Nablus also offers a much more delicate Arabic dessert called halawet el jibn: cold, dainty rolls made from a dough of semolina flour and fresh mozzarella. Nablus’ employees drizzle the rolls with rosewater-scented syrup and sprinkle on pistachios to order. During Ramadan, the most sacred time of year for Muslims, the bakery offers a traditional celebratory treat: stuffed cheese pancakes called katayef (also spelled atayef and qatayef). “It reminds you of home,” Abedrabbo says.


A few blocks away, that same philosophy gave birth to Taskin Bakery, one of the region’s most well-known Turkish bakeries since 1997. Taskin Bakery has since evolved into a popular place for non-Turkish Americans as well. Founded by Kadir and Naciye Taskin, the family-run Paterson bakery has long produced thick pide bread and other baked treats for Turkish restaurants in the tri-state area. Recently, it opened an adjacent, 24-hour cafe with a warm atmosphere and an all-star lineup of pastries, including many stuffed with generous amounts of cheese. The poğaças fly off the shelves: rich, tender butter-bread buns stuffed with a mixture of Turkish and Greek feta cheese (other versions feature spinach and cheese, meat, and potatoes). Mini poğaças, which resemble snack-sized cheese sandwiches, are also popular.

Customers seeking something a little less rich might order an aycorek, a fluffy horseshoe-shaped bread filled with feta. The same crumbly feta is tucked inside a crispy triangle of puff pastry called a talash. Popular for breakfast: gozleme, sort of a flatbread sandwich stuffed with feta and mozzarella, often eaten alongside tomato and lettuce. And of course, Taskin offers a wide variety of filled crispy böreks, from the traditional long filled rectangles to some baked in the shapes of spirals and flowers.

One of Taskin’s hard-to-make specialties is su böre i, a “water pastry” that resembles a layered lasagna slice. With layers of boiled phyllo and feta cheese, each slice bears tantalizing crisp edges. Its cousin is kol böre i, a long roll of puff pastry that, when sliced, is like a flaky cheese pull-apart bread. It can be eaten warm, but Dudu Nur Taskin, the daughter of the founders, prefers it cold, garnished with cucumber, tomato and lettuce, and washed down with ayran, a salted yogurt beverage. Nur Taskin says the bakery has a loyal following of non-Turkish customers who “want to try something different.” And in Taskin’s selection of cheese pastries, they find familiarity, variety, and comfort.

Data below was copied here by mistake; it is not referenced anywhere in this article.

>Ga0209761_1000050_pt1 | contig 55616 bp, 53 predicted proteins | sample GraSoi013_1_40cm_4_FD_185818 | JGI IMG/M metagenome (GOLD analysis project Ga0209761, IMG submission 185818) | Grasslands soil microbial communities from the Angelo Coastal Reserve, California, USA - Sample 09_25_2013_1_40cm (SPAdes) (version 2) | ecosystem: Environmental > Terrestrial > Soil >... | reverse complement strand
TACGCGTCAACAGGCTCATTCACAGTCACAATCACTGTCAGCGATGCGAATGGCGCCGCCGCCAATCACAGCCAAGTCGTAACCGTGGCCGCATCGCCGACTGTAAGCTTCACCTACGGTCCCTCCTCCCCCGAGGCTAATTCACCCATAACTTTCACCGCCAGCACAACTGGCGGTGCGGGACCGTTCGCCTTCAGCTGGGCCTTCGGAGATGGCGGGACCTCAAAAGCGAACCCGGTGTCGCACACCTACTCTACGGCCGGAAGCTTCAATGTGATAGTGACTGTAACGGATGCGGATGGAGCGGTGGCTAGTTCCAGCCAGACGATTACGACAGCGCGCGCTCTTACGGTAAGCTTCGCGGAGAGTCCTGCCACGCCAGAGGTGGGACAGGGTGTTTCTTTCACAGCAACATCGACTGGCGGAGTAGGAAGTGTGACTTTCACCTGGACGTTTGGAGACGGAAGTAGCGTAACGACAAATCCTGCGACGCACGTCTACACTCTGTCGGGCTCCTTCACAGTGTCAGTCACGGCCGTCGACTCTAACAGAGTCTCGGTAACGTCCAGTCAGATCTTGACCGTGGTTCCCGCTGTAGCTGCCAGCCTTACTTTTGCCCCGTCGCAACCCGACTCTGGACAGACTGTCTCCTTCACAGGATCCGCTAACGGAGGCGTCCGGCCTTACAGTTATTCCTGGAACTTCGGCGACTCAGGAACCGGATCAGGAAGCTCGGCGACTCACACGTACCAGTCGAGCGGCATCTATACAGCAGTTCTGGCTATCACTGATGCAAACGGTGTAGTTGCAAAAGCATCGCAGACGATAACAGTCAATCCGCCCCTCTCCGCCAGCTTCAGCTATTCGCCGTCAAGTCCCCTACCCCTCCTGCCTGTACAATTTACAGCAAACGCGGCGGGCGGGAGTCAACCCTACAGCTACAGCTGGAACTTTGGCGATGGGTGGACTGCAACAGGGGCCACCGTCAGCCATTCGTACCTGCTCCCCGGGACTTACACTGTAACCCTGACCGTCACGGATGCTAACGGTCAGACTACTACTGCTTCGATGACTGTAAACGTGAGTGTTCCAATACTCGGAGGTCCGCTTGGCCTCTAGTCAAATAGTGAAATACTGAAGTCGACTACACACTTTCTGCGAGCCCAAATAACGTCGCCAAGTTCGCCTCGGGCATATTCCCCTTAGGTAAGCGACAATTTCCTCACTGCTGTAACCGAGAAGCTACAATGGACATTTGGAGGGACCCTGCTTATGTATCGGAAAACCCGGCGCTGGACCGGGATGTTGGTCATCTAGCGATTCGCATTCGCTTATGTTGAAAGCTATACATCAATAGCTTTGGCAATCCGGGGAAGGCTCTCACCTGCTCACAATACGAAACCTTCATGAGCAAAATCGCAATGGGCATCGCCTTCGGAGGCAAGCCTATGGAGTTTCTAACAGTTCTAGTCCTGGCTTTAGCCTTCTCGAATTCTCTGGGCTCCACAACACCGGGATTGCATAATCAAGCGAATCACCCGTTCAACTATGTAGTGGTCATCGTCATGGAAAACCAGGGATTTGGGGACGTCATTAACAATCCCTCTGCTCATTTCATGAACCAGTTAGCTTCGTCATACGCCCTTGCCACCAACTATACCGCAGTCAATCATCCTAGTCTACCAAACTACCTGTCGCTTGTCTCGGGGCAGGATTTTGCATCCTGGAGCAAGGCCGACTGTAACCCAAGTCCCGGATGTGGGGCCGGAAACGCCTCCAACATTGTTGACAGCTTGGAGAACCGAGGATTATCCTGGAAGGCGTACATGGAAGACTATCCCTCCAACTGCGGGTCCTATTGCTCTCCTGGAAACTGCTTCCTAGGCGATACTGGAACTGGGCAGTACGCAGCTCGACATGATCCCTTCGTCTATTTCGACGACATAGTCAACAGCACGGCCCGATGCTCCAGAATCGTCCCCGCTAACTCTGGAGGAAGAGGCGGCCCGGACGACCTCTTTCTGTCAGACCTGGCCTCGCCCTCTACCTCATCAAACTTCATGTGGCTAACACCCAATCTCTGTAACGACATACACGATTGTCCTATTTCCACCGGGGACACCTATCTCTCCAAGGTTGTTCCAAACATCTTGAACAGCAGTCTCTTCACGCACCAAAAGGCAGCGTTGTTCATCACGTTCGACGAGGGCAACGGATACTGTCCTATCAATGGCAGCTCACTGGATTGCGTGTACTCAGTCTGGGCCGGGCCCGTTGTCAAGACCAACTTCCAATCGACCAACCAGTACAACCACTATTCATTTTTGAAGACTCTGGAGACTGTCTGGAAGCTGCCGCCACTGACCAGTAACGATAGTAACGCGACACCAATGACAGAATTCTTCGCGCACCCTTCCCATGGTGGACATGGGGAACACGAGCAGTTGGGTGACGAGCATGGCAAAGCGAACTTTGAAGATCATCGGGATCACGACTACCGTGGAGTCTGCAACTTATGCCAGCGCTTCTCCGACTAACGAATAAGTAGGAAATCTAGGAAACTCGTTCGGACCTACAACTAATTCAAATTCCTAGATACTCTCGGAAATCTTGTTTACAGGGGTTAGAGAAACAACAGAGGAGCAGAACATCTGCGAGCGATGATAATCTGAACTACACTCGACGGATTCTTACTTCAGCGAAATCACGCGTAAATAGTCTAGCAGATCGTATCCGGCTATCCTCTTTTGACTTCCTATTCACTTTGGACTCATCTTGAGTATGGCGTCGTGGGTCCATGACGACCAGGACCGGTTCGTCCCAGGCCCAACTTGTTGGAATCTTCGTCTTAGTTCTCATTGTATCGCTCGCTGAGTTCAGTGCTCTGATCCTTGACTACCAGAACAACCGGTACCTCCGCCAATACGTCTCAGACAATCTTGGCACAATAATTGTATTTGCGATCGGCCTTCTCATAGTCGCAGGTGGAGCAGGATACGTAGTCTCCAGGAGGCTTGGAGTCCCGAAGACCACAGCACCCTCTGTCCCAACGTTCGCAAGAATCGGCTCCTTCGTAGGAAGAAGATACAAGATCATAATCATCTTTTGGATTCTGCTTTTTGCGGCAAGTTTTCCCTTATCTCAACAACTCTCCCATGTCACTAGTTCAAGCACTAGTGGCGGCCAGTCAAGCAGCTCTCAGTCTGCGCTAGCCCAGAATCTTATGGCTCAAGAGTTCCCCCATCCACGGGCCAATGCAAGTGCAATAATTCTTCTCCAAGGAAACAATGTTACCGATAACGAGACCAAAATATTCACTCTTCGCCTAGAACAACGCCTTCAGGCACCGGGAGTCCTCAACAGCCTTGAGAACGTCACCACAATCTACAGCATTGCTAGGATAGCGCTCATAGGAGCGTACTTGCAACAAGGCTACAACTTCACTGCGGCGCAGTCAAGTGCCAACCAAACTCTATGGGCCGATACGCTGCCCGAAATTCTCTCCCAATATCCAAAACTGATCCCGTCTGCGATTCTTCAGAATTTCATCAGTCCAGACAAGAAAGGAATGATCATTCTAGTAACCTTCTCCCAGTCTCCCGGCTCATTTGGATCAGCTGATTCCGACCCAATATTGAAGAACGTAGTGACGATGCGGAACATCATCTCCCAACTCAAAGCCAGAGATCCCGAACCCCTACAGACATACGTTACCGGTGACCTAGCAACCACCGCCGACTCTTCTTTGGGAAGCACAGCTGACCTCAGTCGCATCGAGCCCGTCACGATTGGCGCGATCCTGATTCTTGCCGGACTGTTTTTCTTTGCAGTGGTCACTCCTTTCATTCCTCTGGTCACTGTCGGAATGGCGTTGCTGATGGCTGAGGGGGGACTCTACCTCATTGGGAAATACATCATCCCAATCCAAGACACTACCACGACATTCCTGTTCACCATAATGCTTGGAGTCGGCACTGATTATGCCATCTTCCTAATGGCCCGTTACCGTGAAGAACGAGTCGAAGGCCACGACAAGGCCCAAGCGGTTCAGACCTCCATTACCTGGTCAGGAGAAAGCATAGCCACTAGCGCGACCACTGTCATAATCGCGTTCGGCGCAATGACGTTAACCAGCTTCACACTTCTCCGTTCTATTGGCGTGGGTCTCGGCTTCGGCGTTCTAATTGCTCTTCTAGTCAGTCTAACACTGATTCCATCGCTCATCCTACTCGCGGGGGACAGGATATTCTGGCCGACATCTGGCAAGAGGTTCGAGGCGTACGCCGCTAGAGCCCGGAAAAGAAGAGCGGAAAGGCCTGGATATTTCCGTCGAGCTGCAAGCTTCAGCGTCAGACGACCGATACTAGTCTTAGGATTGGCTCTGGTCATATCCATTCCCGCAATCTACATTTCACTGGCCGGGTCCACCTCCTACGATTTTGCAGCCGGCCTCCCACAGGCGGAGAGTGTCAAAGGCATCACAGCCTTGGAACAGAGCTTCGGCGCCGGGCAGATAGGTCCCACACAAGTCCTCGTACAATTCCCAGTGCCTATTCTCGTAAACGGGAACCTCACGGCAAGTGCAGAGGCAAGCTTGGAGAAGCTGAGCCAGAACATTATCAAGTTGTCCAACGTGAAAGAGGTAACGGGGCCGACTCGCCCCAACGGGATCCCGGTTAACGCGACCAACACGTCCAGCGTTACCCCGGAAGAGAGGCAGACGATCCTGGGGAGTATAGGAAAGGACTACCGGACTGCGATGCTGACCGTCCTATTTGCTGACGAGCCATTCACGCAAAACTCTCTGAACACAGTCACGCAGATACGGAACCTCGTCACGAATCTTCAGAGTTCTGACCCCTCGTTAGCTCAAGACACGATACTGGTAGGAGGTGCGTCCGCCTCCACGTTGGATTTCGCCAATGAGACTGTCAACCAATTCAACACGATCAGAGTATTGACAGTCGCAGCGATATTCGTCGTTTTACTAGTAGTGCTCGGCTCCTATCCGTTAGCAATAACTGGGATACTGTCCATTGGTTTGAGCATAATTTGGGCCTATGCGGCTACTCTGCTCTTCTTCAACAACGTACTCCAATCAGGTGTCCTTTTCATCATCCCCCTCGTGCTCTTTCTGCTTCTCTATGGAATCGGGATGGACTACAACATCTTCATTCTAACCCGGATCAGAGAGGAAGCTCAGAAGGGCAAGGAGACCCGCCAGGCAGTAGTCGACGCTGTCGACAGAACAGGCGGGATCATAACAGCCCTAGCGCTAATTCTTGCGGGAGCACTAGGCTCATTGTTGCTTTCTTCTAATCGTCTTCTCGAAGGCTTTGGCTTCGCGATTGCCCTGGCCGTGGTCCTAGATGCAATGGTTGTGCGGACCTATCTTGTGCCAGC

A World of Cheese at Nouri Brothers

At the age of 21, Al Noury took over a bakery in Paterson, New Jersey, with his family, ethnic Armenians who came to the United States from Syria. It was 1978, and Nouri Brothers was born (with the spelling used by other relatives). Today, the busy store is celebrating more than four decades of selling Middle Eastern groceries, baked goods, spices, and gifts to the South Paterson region: both goods and atmosphere “make you feel like you are overseas,” Noury says. Its family cafe serves a wide variety of appetizers, grilled meats, and baked pies (including a “Syrian Pizza” topped with pepper paste instead of tomato sauce, as well as Greek feta, mozzarella, provolone, and the spicy sausage known as sujuk).


Many of Nouri’s customers make a beeline for the bustling cheese counter. The shop carries between 65 and 100 types of cheeses, focusing on Middle Eastern and European selections; some are sold by the pound, while others are packaged or canned. Noury says his Middle Eastern customers love eating cheese with fresh fruit in the summer and with tea and olives for breakfast in the winter. He offered a tour through the most notable cheeses available by the pound:


A mild, unsalted cow’s milk cheese that is a bit harder and drier than mozzarella. It is frequently used in knafeh, Noury says, and its lack of salt means it is highly perishable.


A lightly salted version of sweet curd cheese, often eaten cold and sliced. Nouri Cafe serves it on a baked cheese pie.


An intensely salted cow’s milk cheese, dotted with Nigella seeds (also known as black caraway seeds). Nouri usually carries one made in the United States, but sometimes sells an imported type made in Jordan from sheep’s milk.


An Armenian-style cow’s milk string cheese with fine strands, also intensely salted and dotted with Nigella seeds. Noury says his staff sometimes makes this in house when time permits.


Nouri’s staff makes this in-house, mixing the odds and ends left from their cheese counter with labne (a type of yogurt), pepper paste, and spices, then drying all of it into a crumbly cheese that is often eaten in a salad.

Elisa Ung

A food writer and book collaborator, Elisa Ung recently co-authored Mango and Peppercorns (Chronicle Books, March 2021), a memoir with recipes about a Vietnamese refugee, her American hostess, and the restaurant they built together.

Michael Karas

Michael Karas is an award-winning New Jersey-based photo and video journalist.